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Contact: Andrea DeKoter, 8042265023
Maggie L. Walker National Historic Site is one of 36 National Parks featured in the Google Cultural Institute, a digital platform which makes hundreds of historically and culturally significant objects available online. Contributors to the site include the Palace of Versailles, UNESCO World Heritage Convention, and the Museo del Greco. Other featured National Parks include Grand Teton National Park, Gettysburg National Military Park, and Dinosaur National Monument. The partnership comes as the National Park Service celebrates its Centennial anniversary this year.
The Google Cultural Institute uses technologies similar to Google's Street View - providing 360-degree views on Google Maps of locations around the world - to photograph and virtually map important artifacts, photos, records and works of art to share important material with global audiences and digitally preserve them for future generations.
Virtual tours of Maggie L. Walker's home, along with images of artifacts from her collection, can be viewed on a National Park Service "channel" that highlights over 3,800 works of art, artifacts and records, as well as a Centennial Virtual Exhibit, which features a significant museum object from over 350 national park sites. The highly detailed photography allows web users to navigate through the Walker home and get behind the scenes, zooming in on artifacts or architectural features that catch their eye. An annotated virtual tour option offers details and interpretation for selected museum pieces.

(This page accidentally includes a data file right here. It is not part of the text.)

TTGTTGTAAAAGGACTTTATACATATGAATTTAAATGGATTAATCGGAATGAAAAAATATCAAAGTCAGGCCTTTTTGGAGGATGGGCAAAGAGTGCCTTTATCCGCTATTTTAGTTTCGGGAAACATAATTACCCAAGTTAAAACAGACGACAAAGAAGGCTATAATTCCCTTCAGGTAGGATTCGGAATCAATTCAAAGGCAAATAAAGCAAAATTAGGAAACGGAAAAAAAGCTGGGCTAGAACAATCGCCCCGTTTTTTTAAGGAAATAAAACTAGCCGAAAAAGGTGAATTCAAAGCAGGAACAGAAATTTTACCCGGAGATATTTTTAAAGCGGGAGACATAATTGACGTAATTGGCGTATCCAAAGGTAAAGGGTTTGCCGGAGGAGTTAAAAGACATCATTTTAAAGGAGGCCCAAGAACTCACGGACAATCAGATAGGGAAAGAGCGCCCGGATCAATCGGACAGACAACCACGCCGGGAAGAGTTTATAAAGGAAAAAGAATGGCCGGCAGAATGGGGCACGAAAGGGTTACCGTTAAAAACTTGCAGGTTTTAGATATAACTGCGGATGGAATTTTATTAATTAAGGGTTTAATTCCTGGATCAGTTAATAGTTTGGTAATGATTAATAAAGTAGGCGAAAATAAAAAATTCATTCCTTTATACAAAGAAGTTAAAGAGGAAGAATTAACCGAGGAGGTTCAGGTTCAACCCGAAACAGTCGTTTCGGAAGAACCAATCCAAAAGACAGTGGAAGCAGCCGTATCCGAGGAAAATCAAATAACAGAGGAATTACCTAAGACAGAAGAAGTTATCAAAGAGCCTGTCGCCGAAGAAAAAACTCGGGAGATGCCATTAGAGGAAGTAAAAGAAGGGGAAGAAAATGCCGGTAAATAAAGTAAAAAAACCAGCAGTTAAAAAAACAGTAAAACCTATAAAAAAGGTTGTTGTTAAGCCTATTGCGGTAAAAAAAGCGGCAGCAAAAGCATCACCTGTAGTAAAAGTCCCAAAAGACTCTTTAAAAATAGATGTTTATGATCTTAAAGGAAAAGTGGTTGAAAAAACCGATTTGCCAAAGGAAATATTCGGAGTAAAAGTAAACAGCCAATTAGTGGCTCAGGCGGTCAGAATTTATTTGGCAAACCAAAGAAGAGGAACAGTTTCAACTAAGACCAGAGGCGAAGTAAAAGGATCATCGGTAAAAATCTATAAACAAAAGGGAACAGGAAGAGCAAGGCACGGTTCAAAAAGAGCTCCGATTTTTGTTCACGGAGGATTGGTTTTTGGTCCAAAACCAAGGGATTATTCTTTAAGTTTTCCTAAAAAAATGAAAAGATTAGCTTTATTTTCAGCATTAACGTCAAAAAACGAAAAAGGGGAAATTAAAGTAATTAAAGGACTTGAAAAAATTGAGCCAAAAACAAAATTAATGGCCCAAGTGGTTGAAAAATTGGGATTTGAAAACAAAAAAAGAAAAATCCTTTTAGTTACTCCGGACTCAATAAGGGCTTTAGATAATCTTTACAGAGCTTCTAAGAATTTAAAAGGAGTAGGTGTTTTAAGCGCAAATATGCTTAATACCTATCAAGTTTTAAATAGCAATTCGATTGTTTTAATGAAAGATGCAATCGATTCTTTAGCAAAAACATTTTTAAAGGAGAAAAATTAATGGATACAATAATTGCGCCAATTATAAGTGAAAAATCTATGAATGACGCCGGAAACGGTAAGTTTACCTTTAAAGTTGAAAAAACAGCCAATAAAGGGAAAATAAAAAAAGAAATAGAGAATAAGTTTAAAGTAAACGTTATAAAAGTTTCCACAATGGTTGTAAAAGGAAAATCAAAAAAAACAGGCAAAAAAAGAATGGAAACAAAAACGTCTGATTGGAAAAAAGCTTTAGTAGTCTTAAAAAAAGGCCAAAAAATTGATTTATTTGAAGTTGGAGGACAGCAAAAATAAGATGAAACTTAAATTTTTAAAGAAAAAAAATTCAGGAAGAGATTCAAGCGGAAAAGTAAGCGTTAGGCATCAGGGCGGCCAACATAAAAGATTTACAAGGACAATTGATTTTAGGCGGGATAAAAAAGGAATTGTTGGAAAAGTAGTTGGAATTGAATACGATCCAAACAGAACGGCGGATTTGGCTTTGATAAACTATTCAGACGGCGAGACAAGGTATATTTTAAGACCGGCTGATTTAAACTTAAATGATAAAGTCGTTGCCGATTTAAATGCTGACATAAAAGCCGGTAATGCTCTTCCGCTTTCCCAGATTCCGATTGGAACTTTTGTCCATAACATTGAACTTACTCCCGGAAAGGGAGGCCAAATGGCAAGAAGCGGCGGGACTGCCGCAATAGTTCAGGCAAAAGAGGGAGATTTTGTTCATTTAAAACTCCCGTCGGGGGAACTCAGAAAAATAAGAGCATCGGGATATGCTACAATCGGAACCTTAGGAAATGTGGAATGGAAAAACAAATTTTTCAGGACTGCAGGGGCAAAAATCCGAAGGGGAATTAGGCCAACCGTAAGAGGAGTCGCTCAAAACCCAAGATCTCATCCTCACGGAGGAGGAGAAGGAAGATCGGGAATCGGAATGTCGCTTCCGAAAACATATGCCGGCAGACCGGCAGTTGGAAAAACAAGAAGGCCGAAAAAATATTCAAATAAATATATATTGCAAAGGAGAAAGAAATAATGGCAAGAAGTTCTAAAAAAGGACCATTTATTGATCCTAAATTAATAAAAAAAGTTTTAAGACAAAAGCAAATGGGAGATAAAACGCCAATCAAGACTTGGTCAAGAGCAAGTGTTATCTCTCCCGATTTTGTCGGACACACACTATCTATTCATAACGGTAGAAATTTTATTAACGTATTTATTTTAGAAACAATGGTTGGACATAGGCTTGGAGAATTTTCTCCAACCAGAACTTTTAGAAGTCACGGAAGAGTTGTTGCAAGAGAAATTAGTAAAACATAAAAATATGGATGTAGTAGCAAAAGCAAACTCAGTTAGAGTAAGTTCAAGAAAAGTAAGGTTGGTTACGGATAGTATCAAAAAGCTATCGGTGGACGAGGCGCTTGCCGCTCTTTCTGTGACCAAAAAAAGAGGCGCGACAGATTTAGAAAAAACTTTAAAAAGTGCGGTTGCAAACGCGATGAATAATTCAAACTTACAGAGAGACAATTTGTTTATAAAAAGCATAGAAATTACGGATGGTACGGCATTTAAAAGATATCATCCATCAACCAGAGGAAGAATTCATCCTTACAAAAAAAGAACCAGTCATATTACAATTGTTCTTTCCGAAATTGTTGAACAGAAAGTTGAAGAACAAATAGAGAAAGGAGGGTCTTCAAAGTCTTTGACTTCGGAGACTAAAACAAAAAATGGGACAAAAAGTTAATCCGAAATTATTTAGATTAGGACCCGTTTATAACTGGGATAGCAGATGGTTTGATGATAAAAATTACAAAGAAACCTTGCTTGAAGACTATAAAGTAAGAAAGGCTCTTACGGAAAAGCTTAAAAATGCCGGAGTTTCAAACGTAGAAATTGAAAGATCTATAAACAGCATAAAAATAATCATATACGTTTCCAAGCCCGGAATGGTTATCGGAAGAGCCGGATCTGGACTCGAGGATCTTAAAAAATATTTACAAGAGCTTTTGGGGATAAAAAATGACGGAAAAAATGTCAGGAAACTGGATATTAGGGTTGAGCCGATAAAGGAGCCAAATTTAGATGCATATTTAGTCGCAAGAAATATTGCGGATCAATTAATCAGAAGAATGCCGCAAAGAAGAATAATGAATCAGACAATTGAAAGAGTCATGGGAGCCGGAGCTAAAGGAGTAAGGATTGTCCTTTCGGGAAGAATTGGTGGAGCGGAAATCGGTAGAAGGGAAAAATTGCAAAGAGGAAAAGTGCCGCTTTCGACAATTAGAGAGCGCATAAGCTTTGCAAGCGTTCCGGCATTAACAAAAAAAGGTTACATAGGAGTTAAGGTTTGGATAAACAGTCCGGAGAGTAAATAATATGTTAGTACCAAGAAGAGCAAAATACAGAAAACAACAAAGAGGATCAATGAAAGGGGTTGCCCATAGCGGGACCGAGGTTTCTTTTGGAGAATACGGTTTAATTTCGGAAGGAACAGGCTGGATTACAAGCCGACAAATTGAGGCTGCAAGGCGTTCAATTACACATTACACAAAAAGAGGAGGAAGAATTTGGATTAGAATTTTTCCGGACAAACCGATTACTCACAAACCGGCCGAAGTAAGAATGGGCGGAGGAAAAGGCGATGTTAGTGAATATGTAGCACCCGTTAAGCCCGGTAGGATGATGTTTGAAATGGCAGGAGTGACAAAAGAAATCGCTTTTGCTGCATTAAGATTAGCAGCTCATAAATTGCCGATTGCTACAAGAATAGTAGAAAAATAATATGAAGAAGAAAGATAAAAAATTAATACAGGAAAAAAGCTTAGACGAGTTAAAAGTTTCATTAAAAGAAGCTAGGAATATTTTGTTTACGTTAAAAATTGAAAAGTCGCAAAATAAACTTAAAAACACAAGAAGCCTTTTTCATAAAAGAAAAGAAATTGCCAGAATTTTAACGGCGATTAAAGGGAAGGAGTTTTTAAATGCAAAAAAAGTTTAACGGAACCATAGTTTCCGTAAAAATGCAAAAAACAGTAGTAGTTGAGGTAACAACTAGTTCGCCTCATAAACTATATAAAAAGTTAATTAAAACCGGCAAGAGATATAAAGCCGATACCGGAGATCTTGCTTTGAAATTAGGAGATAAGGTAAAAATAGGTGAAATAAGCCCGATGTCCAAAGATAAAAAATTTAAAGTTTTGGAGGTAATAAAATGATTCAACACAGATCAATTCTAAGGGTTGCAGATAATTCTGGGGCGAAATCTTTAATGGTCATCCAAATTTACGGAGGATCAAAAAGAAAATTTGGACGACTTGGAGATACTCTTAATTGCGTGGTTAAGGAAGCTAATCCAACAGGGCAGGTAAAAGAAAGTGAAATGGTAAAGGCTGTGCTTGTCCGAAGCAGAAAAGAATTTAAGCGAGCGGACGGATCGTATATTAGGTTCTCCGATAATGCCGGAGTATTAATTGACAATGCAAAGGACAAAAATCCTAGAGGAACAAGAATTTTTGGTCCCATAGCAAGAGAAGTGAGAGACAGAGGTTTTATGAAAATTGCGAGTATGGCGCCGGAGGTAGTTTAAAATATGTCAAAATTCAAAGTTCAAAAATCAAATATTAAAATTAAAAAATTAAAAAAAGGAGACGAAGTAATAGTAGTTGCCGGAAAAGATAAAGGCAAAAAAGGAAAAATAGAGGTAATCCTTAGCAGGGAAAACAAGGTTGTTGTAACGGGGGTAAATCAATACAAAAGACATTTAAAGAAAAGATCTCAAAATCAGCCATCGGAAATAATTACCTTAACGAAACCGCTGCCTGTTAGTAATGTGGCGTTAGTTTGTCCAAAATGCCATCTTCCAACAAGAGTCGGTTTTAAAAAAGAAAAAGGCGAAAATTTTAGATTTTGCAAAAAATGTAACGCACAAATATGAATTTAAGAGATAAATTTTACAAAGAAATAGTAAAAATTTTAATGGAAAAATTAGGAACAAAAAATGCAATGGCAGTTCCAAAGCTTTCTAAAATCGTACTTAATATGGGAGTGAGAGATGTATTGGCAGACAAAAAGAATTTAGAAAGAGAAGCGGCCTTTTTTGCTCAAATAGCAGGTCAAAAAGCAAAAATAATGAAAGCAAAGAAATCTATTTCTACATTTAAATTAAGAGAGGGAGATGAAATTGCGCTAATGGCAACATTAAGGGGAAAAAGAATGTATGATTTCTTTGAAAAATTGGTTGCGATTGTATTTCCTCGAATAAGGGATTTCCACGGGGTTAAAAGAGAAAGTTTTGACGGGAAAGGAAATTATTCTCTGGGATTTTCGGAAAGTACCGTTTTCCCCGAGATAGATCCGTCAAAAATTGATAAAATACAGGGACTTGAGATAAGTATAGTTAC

Also featured on the site is St. Luke Hall, where Walker ran her African American fraternal order, the Independent Order of St. Luke, an organization dedicated ot advancing social and financial opportunities for African Americans. The site is a significant part of Walker's story but is not part of the national historic site. Through the Google Cultural Institute, web users can now view contemporary street perspectives with historic photos and objects, essentially bringing Walker's bygone office back to life.
"The National Park Service is proud to partner with Google to make important symbols of our shared national heritage accessible to more Americans than ever," said National Park Service Director Jonathan B. Jarvis. "Visitors to the National Park Service collection in the Google Cultural Institute will have the unique opportunity to see rare Native American artifacts, browse inspiring works of art that convey our nation's history and natural beauty, and virtually walk through the homes of great American thinkers, like Frederick Douglass and Thomas Edison."
"These online galleries and exhibits hold limitless possibilities for long-distance learning, foreign language applications, and for people with impaired mobility who may otherwise not be able to take a standard house tour," said Ethan Bullard, Museum Curator for the Maggie L. Walker National Historic Site and Richmond National Battlefield Park.
On August 25, 2016, the NPS will celebrate 100 years of protecting, preserving and sharing the nation's national parks. For the lats 100 years, operating under the U.S. Department of the Interior, the NPS's mission has expanded to help communities across the United States to revitalize their communities, preserve local history, celebrate local heritage, and create close-to-home opportunities for kids and families to get outside, be active, and have fun. For more information on the NPS's Centennial effort, visit https://www.nps.gov/subjects/centennial/index.htm.